Good fish, bad fish
There’s a worldwide fish fight going on. There are huge levels of by-catch, over-fishing and practices that ravage the environment.
The forecast for the health of our oceans is grim, even in New Zealand. Which is why we hope Kiwis will embrace the newly released Best Fish Guide and make eco-friendly choices when buying seafood.
With backing from several celebrity chefs, such as Annabel Langbein and Peta Mathias, and Hurricanes skipper Conrad Smith, we hope our Best Fish Guide and forthcoming iPhone application will help keep our oceans fish-filled, through that all-powerful tool: buyer power.
Indeed, this celebrity bomb was truly in true force at the launch of our guide on Wednesday, as Martin Bosley, Grahame Thorne, Steve Logan and Shaun Clouston descended upon the super -swish Logan Brown to enjoy sustainably-caught fish.
Lauraine Jacobs New Zealand Listener food writer, was our BFG champion. MPs Gareth Hughes, Phil Twyford and Eugenie Sage provided the political power, while staff from DOC, the Seafood Industry Council and Ministry of Agriculture and Fisheries added industry clout.
It was a shame that the Governor-General pulled out at the last minute. But His Excellency did email through a statement of support for the Best Fish Guide, where he said:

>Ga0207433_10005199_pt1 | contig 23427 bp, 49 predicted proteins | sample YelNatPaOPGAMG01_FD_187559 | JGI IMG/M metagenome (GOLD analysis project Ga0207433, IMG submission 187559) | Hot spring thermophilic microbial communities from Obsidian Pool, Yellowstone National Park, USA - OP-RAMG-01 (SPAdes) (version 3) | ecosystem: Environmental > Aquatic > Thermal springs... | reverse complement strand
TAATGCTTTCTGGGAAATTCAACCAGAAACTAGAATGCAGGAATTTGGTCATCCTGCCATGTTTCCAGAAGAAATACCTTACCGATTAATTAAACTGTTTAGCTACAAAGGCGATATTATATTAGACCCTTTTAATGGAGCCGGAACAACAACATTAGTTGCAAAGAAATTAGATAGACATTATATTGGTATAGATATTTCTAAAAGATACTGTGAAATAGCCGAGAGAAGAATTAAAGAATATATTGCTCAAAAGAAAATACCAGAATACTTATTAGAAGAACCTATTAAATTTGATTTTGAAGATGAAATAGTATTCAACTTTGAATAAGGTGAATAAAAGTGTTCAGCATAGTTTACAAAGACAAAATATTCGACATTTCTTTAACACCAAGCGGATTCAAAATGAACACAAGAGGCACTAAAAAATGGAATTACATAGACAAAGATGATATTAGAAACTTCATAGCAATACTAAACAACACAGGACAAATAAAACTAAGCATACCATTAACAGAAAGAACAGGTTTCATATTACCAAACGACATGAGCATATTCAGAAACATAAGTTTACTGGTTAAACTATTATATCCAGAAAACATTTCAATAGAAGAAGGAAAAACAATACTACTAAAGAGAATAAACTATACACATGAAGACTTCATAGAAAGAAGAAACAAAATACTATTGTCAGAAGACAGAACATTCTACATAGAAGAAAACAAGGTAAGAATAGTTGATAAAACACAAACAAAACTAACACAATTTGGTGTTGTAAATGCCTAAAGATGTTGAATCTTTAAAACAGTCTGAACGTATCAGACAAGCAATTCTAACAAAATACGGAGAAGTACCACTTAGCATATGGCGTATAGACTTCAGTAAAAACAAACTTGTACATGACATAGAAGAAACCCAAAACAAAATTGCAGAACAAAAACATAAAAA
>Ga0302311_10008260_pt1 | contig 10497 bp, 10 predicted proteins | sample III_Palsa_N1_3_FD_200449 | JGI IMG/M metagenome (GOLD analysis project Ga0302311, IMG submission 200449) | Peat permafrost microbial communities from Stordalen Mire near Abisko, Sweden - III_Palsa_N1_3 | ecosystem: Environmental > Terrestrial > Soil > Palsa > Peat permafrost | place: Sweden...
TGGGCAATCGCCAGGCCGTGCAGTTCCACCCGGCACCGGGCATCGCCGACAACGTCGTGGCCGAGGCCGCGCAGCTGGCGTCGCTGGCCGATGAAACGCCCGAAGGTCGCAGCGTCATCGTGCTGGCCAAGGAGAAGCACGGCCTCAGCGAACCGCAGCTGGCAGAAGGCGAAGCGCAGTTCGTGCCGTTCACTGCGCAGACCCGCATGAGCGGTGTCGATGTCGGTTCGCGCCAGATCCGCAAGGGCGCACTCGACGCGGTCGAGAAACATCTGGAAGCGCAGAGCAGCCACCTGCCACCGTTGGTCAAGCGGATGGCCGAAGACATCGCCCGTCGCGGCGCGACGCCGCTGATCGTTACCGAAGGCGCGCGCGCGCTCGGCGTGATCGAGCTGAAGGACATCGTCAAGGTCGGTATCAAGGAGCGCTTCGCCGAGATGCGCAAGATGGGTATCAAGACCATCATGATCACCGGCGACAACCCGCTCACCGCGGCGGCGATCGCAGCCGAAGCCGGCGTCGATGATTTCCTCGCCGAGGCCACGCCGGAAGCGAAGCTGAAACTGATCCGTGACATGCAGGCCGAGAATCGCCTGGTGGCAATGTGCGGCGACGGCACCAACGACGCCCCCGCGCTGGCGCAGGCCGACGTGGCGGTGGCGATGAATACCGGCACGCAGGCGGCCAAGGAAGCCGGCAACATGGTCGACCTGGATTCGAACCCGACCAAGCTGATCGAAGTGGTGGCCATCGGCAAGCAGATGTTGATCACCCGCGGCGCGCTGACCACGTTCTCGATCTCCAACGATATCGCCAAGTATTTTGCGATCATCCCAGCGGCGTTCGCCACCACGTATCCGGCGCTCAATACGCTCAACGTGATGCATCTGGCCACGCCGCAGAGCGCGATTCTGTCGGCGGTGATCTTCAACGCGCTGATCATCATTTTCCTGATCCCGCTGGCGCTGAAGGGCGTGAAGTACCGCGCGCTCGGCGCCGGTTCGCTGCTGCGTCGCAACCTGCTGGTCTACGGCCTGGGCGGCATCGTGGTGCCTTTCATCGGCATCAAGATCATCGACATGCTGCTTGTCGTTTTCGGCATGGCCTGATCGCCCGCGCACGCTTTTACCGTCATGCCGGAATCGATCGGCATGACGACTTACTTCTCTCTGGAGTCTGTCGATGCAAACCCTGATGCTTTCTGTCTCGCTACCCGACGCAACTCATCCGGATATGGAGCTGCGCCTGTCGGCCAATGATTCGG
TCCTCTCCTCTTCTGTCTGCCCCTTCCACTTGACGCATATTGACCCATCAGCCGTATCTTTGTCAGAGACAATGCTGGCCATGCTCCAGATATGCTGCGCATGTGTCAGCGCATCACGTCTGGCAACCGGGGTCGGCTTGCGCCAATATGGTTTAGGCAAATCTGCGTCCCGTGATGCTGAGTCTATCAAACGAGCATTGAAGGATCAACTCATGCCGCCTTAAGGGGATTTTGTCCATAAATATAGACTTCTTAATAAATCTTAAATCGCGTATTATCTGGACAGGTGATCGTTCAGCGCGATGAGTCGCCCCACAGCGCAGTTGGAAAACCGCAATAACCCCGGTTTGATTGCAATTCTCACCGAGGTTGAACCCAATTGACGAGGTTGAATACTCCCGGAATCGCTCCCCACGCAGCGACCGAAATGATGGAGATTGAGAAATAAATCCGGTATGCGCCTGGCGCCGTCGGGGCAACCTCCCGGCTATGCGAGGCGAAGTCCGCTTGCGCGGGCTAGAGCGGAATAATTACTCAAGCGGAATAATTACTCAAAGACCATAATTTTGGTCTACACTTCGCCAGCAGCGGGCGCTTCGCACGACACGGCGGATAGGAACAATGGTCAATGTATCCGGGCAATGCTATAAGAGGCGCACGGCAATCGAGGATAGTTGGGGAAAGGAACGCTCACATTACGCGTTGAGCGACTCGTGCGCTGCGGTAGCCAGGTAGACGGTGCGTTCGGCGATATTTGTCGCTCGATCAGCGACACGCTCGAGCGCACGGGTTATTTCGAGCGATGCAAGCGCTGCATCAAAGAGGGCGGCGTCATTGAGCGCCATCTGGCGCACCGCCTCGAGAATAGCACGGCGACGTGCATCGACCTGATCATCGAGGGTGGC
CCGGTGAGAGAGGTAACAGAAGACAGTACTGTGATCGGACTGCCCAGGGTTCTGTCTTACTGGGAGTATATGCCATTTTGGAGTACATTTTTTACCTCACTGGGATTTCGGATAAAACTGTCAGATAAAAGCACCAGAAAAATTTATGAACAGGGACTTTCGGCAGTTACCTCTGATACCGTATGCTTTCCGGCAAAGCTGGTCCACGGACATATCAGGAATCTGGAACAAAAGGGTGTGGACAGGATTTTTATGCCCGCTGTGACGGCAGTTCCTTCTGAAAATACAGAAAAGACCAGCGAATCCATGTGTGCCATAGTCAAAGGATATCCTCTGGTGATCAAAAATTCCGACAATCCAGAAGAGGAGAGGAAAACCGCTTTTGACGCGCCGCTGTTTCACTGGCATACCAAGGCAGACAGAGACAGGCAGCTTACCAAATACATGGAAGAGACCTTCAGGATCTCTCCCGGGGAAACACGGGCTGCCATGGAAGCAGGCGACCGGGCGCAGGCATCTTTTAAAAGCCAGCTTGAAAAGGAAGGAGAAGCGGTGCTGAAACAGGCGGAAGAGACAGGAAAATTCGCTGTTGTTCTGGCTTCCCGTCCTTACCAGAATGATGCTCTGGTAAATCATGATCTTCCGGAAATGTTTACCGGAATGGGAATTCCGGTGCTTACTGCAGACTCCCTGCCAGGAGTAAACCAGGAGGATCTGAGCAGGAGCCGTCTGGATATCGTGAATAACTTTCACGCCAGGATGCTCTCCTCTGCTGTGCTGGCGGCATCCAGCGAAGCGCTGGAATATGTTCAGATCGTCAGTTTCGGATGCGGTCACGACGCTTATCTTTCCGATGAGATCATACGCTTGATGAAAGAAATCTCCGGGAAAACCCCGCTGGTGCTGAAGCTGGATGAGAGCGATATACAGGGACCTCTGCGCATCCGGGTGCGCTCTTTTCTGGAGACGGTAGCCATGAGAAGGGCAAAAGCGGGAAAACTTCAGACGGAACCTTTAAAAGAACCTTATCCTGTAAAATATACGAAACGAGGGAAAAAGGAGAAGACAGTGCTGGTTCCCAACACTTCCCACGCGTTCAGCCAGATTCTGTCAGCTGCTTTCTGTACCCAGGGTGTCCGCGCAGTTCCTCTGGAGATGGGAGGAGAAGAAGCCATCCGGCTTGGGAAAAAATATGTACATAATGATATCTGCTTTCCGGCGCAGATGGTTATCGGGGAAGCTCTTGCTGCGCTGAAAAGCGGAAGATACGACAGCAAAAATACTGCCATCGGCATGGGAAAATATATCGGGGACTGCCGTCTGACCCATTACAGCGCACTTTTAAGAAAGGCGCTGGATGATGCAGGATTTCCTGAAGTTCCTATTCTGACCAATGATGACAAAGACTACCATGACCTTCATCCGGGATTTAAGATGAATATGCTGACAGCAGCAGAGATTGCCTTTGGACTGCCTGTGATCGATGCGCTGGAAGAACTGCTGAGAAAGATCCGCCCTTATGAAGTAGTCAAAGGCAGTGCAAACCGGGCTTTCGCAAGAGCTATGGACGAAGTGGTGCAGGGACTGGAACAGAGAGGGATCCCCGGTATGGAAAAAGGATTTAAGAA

“While we often talk of the “bounty of the sea,” it is not a limitless resource … The Best Fish Guide raises public awareness of this precious resource, the diversity of kai moana/seafood that is available and helps consumers to make better informed choices.”
That’s a mighty big thumbs up.
Shaun Clouston gave a live cooking demonstration using kingfish. Conrad stirred ingredients and made hungry faces. Throughout guests sampled bite-sized morsels of five-star food using sustainable fish. Whoever has bad words to say about kahawai hasn’t tried it roasted with masala, atop of buffalo yoghurt and naan bread.
Katrina Subedar, Marine Conservation Advocate, gave the skinny on the science and motivations behind the best fish guide. She told guests why you should ask the guy at the New World fish counter, what species of tuna they’re selling. That way you can happily snap up the BFG-endorsed skipjack tuna and albacore, while avoiding the unsustainable southern bluefin and bigeye tuna.
The launch helped push our message in front of the media. As Lauraine Jacobs said, the guide is only the start. The real challenge now is to use the media, food writers and such, to get the public to actually use it. We need to create consumer demand for species like trevally. The public’s purchasing power will have a flow on effect in restaurants, supermarkets and fishmongers, and from there, we’ll start to change the way we fish.
If you’re stuck for ideas about what to do with paua, blue cod and the like, have a look at our best fish guide website. There are 12 recipes by 12 top New Zealand chefs. They’re easy and delicious. Go on. Have a bite.